Much to my relief, Stephan was not upset about not getting to buy a boat us having another baby. Even though a few issues did quickly cross our minds. For one, where are we gonna fit the baby? God has blessed us with a beautiful, wonderful house in a great neighborhood, and it fits us perfectly. We have our master bedroom, the boys share a room, and Belle gets her own much better decorated room. We figured at first that, if the baby's another girl, she'll end up sharing a room with big sister Belle.

But then, we remembered that, like Samson of old, Stephan has God-given, super-human abilities. He'll just add a new room to the house and move somebody there. Until that time, just as we have done with the other three, we'll keep our new baby in our bedroom with us. You know, for peace of mind and easier middle-of-the-night feedings.
      Any other issues we could think of were minor and non-consequential. The biggest thing that Stephan was most concerned about was how we were going to tell everyone. As I have previously stated, I am not good with planning and executing adorable, memorable reveals. The last few times we've been pregnant, we've never had the patience or willpower to keep it in and ended up blabbing the good news to anyone nearby. So for this, our last pregnancy for sure this time, Stephan wanted to do something truly unique and special. It just so happened that Stephan had spent an admirable amount of money earlier this year on a ticket to go see his Cowboys play the Patriots in Dallas this October. With that in mind, he swore me to secrecy and laid out his plan. With a bright enough poster board and a little bit of luck and timing, Stephan hoped to let the world know of his forthcoming fourth-coming child on that massive screen above the center field at AT&T Stadium.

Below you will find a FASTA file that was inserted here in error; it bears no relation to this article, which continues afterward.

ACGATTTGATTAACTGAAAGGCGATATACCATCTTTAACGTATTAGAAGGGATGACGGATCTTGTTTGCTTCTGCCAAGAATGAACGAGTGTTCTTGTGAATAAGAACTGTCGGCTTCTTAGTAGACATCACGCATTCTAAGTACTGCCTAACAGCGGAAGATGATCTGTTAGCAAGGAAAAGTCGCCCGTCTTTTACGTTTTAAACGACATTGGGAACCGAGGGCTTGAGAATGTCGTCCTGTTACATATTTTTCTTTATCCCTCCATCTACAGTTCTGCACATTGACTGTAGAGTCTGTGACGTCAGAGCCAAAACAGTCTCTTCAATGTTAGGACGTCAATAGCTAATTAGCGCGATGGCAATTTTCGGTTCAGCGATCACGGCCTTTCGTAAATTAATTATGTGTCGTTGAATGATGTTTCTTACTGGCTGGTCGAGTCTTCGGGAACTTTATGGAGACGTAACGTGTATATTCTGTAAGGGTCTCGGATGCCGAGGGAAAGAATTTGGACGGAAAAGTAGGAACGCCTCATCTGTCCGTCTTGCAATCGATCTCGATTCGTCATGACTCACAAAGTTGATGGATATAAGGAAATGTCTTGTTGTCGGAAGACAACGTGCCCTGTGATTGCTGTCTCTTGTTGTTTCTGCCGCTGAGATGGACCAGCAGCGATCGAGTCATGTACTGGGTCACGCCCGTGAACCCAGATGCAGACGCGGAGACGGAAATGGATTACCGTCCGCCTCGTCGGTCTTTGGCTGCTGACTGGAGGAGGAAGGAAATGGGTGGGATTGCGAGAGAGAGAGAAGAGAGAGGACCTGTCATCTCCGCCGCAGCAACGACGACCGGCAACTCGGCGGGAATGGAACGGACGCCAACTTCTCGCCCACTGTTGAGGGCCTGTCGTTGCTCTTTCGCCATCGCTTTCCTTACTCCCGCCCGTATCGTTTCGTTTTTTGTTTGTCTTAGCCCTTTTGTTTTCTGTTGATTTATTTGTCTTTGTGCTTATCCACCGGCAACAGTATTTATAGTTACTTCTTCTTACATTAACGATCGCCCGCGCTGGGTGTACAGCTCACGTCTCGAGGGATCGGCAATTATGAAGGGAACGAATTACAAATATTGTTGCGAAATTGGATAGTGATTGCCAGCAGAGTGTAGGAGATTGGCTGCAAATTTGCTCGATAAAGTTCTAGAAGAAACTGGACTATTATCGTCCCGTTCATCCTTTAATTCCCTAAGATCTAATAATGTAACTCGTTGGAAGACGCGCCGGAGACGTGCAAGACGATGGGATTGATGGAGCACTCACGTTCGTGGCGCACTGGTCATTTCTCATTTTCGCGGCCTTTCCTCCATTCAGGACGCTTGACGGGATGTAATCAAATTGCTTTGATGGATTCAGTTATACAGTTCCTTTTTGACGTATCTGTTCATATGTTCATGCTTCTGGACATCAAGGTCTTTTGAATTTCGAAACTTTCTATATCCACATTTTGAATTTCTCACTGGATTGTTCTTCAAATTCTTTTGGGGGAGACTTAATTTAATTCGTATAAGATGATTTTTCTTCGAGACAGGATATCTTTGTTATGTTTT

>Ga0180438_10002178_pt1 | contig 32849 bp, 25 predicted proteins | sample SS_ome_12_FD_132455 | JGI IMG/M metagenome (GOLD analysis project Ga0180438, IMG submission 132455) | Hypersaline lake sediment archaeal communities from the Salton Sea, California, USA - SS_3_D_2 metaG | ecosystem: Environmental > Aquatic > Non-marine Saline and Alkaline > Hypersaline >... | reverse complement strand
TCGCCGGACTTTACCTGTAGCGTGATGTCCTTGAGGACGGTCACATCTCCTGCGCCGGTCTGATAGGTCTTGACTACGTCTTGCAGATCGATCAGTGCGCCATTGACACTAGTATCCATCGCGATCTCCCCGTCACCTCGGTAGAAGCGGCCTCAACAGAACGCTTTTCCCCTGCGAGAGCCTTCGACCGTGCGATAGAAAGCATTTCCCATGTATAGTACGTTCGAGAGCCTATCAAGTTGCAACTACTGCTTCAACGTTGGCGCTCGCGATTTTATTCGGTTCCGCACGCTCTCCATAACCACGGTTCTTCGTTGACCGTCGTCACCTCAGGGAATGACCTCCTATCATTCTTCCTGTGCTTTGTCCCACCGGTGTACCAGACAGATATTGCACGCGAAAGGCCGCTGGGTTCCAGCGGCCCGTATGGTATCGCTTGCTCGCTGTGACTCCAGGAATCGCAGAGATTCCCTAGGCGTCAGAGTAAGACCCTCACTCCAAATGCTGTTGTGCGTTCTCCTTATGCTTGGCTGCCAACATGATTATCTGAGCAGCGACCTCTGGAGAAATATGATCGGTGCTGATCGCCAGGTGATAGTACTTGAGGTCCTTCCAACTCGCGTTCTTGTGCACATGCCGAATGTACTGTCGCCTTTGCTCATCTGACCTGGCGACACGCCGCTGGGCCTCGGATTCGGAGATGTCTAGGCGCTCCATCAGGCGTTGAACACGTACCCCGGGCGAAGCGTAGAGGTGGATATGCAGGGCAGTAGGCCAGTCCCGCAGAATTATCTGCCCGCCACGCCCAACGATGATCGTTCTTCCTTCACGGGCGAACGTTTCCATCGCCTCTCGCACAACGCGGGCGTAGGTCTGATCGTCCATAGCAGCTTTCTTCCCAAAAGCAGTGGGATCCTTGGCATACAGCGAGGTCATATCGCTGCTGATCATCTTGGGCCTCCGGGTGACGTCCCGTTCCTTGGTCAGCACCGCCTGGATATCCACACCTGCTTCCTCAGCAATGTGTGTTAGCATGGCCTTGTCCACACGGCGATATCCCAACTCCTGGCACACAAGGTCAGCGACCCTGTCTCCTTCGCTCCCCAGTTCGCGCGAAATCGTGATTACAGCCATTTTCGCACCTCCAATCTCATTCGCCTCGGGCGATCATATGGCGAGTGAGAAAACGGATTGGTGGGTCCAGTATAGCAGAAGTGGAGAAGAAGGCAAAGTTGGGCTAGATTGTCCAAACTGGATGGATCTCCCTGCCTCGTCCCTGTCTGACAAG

Well, that plan didn't work. Also, I'm due in June, not July. Sadly, Stephan never got any screen time, so he ended up sending me the above picture and giving me the go ahead to tell people. I got to tell my parents in person, as I was there while Stephan was at the game. (They were ecstatic). The rest of my friends and family found out soon after when Stephan posted that picture on Facebook. Good ol' Facebook; the ruin-er of surprises. The good news is that the Cowboys lost, so we don't have to worry about naming our kid "Weeden". (WHEW!)
    Once the word got out, we received kind, congratulatory sentiments across the board. I honestly did worry a bit about people's reaction to our fourth pregnancy; having heard tales of other parents receiving  judgey, critical, even harsh responses to their consecutive pregnancy announcements, but we have gotten no such response, and are happy for it. Instead, we are preparing our hearts, our home, and our family for the addition of another.
    Unlike my pregnancy with the boys, but very similar to my pregnancy with Belle, I have been nauseous. A lot. It could be worse, of this I'm sure, so I'm grateful for the level of nauseated I'm feeling. Besides the upset tummy, I've endured several other classic symptoms of growing another person. Fatigue has been my favorite so far. Thanks to fatigue, I've been in bed and asleep by 9:00 most nights these past three weeks. (I like sleep).
    The kids are excited about having another baby in the house. Even little Belle will poke me in my squishy belly and say "baby!" (It's only precious or adorable when she does it.) Noah and Witten are coming up with names to add to our list of possibilities daily. So far, their favorites are Marco, Chip, or Ivan for a boy, and Joy, Georgia, or Emma for a girl. (I think they're taking the girl names far more seriously). The boys love to see images of what the baby looks like right now via my pregnancy app, and they are eager to share the good news with anyone who cares to hear it. All in all, there is a spirit of excitement and anticipation in our house. Also, every time I see a newborn, my chest constricts a bit and I squeal, either mentally or out loud, because I get to have one of those again!
New Noah

New Witten

New Belle
You're next, little one!